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Europe heatwaves: Wildfires rage in Greece as temperatures soar

Large swathes of southern Europe continue to swelter in record heat as wildfires rage across the continent.

Temperatures hit a high of 46.3C in Sicily on Tuesday, and crews battled fires in Greece and the Swiss Alps.

Most of Italy’s major cities are on red alert, meaning the extreme heat carries a health risk to everybody not just vulnerable groups.

Scientists say climate change is making heatwaves longer, more intense and more frequent.

Across the world, millions of people are being impacted by extreme weather; from soaring temperatures in the US and China, to heavy rainfall in East Asia.

The World Meteorological Organization (WMO) says heatwaves will become more severe in the years ahead, and that extreme weather patterns highlight the need for more climate action.

“These events will continue to grow in intensity and the world needs to prepare for more intense heatwaves,” said John Nairn, senior extreme heat advisor at the UN agency.

Since Monday, Greece has seen multiple wildfires break out across the country – including one which led to the evacuation of 1,200 children from a summer camp.

The most severe fire in Greece currently is in the Dervenochoria region north of Athens, where billowing smoke can be seen on satellite images.

Other fires continue to rage in towns of Loutraki – a coastal town near the city of Corinth – and in Kouvaras, south of the capital.

“Our main concern is protecting human life,” fire service spokesman Yannis Artopios said.

Elsewhere in Europe, crews in Switzerland are battling a wildfire close to the village of Bitsch in canton Valais which authorities said started on Monday afternoon and spread “explosively” overnight.

Another wildfire on the Spanish island of La Palma, which started on Saturday, has destroyed 20 homes.

But, cooler overnight temperatures and higher air humidity levels helped firefighters gain the upper hand in their battle against the blaze and bring it under control.

Red alerts, warning people of a very high health risk due to the intense heat, remain in place for most of Italy, Spain, Greece and parts of the Balkans.

Official maximum temperatures for Tuesday have not yet been confirmed, but provision results showed a high of 45.3C in Figueres in north-west Spain, 44.5C in Bauladu on the island of Sardinia, and 46.3C in Licata on Sicily.

The highest temperature ever recorded in Europe was set in August 2021 when the mercury hit 48.8C (119.8F) in the Palermo region of Sicily.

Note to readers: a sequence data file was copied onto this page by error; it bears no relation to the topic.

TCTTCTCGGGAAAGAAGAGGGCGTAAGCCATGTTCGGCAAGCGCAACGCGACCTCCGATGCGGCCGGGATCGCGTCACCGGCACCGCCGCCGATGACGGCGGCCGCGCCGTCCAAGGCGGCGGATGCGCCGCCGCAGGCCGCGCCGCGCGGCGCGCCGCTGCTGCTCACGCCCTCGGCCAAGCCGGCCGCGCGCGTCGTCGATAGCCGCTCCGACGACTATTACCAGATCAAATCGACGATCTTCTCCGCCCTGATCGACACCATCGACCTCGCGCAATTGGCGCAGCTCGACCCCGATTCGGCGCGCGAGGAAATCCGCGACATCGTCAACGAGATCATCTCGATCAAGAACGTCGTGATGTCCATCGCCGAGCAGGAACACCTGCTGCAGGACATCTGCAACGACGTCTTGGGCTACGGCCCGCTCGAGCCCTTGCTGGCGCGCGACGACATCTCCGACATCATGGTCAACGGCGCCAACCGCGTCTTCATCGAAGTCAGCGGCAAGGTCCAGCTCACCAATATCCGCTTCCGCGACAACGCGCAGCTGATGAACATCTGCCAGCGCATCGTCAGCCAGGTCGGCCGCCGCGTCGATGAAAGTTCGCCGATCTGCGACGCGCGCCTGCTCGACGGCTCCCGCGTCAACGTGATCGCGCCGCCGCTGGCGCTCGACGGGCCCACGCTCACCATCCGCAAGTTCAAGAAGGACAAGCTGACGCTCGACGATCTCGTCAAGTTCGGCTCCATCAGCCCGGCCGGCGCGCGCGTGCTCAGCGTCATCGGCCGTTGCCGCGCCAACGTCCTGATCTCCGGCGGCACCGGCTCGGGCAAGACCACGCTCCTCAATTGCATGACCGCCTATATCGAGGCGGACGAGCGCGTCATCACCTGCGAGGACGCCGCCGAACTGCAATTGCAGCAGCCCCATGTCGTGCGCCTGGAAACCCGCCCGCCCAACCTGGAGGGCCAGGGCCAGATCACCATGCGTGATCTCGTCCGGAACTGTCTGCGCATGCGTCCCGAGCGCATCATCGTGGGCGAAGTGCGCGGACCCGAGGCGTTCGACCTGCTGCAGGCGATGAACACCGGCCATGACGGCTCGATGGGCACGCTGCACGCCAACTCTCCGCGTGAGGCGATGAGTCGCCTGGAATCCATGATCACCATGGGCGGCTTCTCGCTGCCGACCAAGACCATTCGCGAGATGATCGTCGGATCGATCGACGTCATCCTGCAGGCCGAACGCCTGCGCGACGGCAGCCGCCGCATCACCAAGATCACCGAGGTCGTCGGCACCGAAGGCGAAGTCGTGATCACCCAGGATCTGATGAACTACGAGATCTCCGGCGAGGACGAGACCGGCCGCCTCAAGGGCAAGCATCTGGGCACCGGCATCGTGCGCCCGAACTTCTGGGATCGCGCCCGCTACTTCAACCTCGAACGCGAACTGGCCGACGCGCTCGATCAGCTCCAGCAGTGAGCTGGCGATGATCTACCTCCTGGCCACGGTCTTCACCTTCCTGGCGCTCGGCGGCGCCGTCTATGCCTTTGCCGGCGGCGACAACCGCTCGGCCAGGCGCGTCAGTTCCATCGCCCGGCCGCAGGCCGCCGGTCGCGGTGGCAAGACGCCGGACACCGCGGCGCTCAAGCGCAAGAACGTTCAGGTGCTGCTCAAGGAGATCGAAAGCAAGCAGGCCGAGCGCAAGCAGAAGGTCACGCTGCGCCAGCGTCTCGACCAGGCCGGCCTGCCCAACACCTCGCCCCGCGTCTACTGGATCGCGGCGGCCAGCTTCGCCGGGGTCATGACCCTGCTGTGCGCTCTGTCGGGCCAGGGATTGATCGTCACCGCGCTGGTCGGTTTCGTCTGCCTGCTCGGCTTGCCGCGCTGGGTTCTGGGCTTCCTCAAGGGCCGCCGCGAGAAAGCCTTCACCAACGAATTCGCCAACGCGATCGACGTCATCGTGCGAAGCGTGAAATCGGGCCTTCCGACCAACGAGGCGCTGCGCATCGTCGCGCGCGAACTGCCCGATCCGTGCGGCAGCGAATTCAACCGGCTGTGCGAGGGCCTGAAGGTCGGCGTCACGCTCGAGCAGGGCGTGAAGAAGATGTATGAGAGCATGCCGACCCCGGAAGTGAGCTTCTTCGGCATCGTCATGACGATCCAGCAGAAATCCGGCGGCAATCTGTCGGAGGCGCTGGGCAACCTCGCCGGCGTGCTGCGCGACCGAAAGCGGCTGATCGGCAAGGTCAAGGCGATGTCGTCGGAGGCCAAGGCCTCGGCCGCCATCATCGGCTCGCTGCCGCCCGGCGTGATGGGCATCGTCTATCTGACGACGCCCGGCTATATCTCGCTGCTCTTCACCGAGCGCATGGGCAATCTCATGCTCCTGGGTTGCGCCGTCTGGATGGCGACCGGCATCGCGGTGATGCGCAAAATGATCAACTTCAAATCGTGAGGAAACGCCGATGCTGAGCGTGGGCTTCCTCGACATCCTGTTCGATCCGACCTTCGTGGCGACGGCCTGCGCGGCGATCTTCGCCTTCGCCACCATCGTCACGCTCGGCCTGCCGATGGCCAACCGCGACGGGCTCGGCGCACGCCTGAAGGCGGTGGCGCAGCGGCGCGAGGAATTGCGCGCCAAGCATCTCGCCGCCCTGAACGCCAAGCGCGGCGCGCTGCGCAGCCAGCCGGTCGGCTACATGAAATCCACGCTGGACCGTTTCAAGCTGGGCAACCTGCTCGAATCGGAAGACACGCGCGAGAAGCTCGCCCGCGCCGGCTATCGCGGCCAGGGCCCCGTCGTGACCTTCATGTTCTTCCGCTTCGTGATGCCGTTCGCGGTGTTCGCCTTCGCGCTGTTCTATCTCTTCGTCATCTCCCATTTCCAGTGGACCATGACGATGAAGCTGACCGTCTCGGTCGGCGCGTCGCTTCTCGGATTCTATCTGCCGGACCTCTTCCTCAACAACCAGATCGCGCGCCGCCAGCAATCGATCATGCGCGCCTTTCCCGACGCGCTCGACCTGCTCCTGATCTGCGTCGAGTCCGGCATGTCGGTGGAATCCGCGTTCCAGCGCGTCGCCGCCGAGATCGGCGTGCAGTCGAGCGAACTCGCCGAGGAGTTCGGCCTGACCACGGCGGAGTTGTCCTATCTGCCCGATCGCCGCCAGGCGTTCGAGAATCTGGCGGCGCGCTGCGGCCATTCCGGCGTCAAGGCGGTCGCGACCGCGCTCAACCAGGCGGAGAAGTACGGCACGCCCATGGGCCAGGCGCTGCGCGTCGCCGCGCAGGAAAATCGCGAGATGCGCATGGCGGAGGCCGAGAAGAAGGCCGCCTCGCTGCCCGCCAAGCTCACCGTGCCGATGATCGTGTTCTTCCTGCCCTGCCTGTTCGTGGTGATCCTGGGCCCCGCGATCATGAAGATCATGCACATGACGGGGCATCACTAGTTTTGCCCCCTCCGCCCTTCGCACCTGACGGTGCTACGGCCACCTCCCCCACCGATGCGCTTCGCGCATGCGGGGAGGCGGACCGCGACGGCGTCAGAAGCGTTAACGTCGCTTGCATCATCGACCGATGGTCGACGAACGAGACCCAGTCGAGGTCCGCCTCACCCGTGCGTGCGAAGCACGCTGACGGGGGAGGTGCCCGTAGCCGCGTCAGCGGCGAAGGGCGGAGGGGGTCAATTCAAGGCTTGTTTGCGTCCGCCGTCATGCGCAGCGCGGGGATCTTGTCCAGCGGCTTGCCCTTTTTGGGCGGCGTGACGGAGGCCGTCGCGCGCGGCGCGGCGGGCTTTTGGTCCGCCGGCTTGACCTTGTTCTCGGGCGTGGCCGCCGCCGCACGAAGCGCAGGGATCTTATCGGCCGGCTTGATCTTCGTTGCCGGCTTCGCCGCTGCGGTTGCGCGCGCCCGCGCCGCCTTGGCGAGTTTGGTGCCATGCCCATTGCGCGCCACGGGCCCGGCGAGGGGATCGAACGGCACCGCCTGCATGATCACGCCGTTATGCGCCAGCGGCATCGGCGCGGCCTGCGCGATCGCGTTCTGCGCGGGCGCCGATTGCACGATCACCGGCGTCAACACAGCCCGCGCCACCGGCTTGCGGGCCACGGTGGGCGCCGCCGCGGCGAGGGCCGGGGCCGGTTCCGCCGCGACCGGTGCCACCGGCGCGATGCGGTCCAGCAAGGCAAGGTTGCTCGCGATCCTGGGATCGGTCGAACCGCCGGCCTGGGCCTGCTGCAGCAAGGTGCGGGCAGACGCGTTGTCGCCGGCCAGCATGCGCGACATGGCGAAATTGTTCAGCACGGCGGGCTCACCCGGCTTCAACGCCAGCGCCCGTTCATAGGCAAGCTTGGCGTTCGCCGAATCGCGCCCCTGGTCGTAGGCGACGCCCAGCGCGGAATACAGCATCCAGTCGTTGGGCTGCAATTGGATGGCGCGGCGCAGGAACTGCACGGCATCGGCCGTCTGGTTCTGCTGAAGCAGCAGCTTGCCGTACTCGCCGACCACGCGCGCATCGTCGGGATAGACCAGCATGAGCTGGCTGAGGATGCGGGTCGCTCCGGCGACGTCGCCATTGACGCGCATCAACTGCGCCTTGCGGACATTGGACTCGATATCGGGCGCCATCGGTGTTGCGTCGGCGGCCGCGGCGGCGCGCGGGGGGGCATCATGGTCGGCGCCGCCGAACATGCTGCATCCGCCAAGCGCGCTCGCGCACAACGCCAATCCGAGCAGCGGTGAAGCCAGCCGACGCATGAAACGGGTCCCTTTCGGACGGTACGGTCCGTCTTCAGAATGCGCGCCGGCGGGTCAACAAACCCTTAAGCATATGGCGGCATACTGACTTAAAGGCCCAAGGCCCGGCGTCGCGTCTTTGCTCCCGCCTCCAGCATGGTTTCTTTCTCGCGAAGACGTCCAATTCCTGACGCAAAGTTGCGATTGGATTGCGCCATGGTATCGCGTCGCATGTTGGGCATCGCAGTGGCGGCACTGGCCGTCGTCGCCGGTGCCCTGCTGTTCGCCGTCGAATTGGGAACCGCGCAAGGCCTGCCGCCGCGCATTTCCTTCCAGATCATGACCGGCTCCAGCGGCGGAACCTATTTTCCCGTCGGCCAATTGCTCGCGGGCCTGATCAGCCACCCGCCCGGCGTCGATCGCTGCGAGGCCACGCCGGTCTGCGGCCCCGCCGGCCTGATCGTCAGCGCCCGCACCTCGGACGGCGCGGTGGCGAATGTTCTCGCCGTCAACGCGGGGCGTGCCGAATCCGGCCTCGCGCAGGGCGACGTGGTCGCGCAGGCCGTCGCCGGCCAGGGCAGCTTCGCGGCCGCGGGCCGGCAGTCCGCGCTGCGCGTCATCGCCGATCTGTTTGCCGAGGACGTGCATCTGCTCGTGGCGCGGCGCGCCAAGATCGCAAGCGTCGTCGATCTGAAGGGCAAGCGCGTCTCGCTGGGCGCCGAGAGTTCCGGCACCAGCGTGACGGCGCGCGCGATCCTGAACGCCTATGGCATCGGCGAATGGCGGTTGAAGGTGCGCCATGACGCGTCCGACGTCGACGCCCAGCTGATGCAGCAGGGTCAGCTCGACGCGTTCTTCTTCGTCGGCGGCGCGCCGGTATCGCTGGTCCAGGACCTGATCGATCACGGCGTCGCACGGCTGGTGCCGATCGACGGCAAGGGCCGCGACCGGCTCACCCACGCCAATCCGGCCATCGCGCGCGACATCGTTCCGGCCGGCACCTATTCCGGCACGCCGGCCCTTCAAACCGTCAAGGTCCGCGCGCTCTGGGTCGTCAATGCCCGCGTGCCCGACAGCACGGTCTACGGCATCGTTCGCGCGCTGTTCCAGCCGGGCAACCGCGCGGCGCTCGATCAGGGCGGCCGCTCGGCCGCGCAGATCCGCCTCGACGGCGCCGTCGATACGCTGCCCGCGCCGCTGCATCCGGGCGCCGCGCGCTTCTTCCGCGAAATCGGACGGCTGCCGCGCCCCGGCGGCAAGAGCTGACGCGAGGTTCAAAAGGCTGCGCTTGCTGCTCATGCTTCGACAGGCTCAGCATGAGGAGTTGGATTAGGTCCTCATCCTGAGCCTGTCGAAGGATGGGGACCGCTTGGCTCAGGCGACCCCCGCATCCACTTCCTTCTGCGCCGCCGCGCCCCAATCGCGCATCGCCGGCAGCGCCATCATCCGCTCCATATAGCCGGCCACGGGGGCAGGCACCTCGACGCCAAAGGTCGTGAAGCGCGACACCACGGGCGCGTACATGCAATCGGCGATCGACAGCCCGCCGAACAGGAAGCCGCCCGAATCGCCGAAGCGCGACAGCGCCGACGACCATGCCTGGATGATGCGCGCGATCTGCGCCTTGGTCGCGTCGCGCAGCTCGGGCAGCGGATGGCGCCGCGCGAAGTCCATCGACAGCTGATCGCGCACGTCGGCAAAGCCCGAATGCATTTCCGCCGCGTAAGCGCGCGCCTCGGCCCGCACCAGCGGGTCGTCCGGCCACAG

Extreme temperatures have also gripped other parts of the globe including the US and China.

More than 80 million people in western and southern US states are under advisories for a “widespread and oppressive” heatwave.

Temperatures at California’s Death Valley hit a near-record 52C (125.6F) Sunday, while on Monday Arizona’s state capital Phoenix tied its record of 18 consecutive days above 43C (109.4F).

China provisionally broke its record for all-time highest temperature on Sunday when it recorded 52.2C (126F) in its western Xinjiang region, according to the UK Met Office.

Also in Asia, on China’s eastern coast torrential rain brought on by Typhoon Talim has displaced thousands.

Talim is heading for Vietnam where 30,000 people in the storm’s path have moved to safer ground.

It comes as South Korean President Yoon Suk Yeol vowed to “completely overhaul” the country’s approach to extreme weather after dozens were killed in widespread flooding and landslides at the weekend.

Leading UK scientist Dr Frederieke Otto, from Imperial College London, told the BBC that “what we are seeing at the moment is exactly what we expect in a world where we are still burning fossil fuels”.

Humans are “100% behind” the upward trend in global temperatures, she explains.

The International Energy Agency has said there can be no new oil, gas or coal projects if governments are serious about tackling climate change.

Scientists say Europe in particular is warming faster than many climate models predicted.

“There is a feeling that it’s going out of control,” University of Reading Prof Hannah Cloke explains.

“We have a lot of work to do to pin down exactly what’s happening. These heatwaves are frightening…We know this will be really deadly.”

She said more than 61,000 people were estimated to have died from heat in Europe last year, and this year would be similar.

Source: BBC